33. 33. DATA STRUCTURES IN SCHEME BASIC OPERATIONS ON LIST: >(CAR L) >(CONS L) BINARY TREE: (DEFINE (LEFTCHILD B) (CAR ( CDR B))) (DEFINE (RIGHTCHILD B) (CAR (CDR (CDR B)))) (DEFINE (DATA B) (CAR B)) TREE TRAVERSAL: (DEFINE (PRINT-TREE B) (COND ((NULL? B) ‘() ) (ELSE (PRINT-TREE (LEFTCHILD B)) (DISPLAY (DATA B)) (NEWLINE) (PRINT-TREE (RIGHTCHILD B)))))Thursday, September 8, 2011
34. 34. PROGRAMMING TECHNIQUES IN SCHEME EXAMPLE: SQUARING THE NUMBERS IN A LIST (DEFINE (SQUARE-LIST L) (IF (NULL? L) ‘() (CONS (* (CAR L) (CAR L)) (SQUARE-LIST (CDR L))))) EXAMPLE: PRINTING OUT THE SQUARES OF INTEGERS FROM 1 TO N (DEFINE (PRINT-SQUARES LOW HIGH) (COND ((> LOW HIGH) ‘()) (ELSE (DISPLAY(* LOW LOW)) (NEWLINE) (PRINT-SQUARES (+ 1 LOW) HIGH))))Thursday, September 8, 2011
35. 35. Delayed Evaluation An expression subject to lazy evaluation is not evaluated until its value is required and once is evaluated is never reevaluated. delay force used only in the absence of side effects: the order of evaluation is unimportant. benefits: some amount of computation might be avoided altogether if it is delayed until absolutely required. stream (infinite lists) constructionThursday, September 8, 2011
36. 36. Delayed Evaluation Use language R5RS (define stream-car (lambda (s) (car (force s)))) (define stream-cdr (lambda (s) (cdr (force s)))) (define counters (let next ((n 1)) (delay (cons n (next (+ n 1)))))) (stream-car counters)Thursday, September 8, 2011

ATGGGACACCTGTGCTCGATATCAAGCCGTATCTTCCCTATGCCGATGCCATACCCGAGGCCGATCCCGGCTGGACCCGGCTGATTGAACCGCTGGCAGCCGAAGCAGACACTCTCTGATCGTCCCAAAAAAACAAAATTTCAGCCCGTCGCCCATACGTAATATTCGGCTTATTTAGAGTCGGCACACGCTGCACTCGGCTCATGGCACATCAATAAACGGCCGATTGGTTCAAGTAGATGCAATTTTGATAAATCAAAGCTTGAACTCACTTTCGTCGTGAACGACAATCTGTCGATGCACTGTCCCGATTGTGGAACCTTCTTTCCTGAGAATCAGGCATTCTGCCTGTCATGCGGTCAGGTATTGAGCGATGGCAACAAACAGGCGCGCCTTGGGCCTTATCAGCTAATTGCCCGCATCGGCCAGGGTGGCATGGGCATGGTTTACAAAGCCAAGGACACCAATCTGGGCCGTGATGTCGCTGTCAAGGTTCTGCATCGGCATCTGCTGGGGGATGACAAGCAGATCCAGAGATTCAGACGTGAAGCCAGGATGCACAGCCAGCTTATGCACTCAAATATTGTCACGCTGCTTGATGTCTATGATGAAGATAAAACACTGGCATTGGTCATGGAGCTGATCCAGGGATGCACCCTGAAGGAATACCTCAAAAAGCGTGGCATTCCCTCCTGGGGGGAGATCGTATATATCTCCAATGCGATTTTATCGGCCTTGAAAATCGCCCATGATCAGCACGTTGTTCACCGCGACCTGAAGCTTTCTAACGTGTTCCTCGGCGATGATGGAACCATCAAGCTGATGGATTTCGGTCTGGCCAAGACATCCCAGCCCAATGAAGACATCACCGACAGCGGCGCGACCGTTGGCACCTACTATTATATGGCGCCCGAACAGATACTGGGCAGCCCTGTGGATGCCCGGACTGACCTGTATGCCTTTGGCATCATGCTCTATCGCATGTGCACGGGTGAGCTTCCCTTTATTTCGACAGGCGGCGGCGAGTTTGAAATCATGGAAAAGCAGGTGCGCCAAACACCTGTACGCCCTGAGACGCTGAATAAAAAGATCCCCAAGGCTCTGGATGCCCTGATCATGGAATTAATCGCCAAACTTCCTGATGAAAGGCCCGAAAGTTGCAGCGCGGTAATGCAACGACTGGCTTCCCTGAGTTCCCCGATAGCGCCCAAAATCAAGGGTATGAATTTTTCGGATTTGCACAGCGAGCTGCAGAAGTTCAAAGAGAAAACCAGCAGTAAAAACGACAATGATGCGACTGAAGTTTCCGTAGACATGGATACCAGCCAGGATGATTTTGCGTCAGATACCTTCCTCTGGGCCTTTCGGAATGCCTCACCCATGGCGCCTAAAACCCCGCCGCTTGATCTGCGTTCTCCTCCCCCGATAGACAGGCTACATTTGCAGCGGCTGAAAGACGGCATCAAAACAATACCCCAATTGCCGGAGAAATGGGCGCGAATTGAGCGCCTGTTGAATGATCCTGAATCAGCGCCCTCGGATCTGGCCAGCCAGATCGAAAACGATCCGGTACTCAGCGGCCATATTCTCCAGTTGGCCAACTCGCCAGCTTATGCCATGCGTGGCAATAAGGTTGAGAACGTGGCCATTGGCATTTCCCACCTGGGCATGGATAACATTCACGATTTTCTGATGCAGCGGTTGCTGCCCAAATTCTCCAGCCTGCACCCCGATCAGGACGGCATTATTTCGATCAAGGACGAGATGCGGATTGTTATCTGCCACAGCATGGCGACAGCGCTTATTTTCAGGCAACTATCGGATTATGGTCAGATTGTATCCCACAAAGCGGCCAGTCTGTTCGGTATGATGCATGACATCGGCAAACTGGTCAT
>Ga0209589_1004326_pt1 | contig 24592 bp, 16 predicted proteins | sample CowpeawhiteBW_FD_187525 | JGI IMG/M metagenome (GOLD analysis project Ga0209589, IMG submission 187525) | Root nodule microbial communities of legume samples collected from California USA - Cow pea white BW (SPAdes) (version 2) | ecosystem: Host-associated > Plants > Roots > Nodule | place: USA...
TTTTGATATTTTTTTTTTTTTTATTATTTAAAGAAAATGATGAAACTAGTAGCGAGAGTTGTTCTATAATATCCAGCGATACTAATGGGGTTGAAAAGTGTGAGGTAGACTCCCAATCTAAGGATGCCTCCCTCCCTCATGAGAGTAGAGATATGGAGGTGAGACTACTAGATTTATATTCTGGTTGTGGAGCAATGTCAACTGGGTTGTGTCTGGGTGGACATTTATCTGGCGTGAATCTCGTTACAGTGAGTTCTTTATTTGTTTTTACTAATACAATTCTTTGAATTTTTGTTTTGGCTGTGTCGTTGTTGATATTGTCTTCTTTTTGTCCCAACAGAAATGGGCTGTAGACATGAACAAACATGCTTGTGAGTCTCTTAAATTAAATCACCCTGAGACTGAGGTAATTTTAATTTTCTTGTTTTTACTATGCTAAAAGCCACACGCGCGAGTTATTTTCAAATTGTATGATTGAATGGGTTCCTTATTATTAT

37. 37. Delayed Evaluation Use Language R5RS from DrRacket (stream-car (stream-cdr counters)) (define stream-add (lambda (s1 s2) (delay (cons (+ (stream-car s1) (stream-car s2)) (stream-add (stream-cdr s1) (stream-cdr s2)))))) (define even-counters (stream-add counters counters)) (stream-car even-counters) (stream-car (stream-cdr even-counters))Thursday, September 8, 2011
38. 38. Exercises Write recursive functions in Scheme for: 1. The nth Fibonacci number. 2. The sum of the nth first natural numbers. 3. The factorial of n. 4. Reversing a list of elements. 5. Computing the number of elements in a list.Thursday, September 8, 2011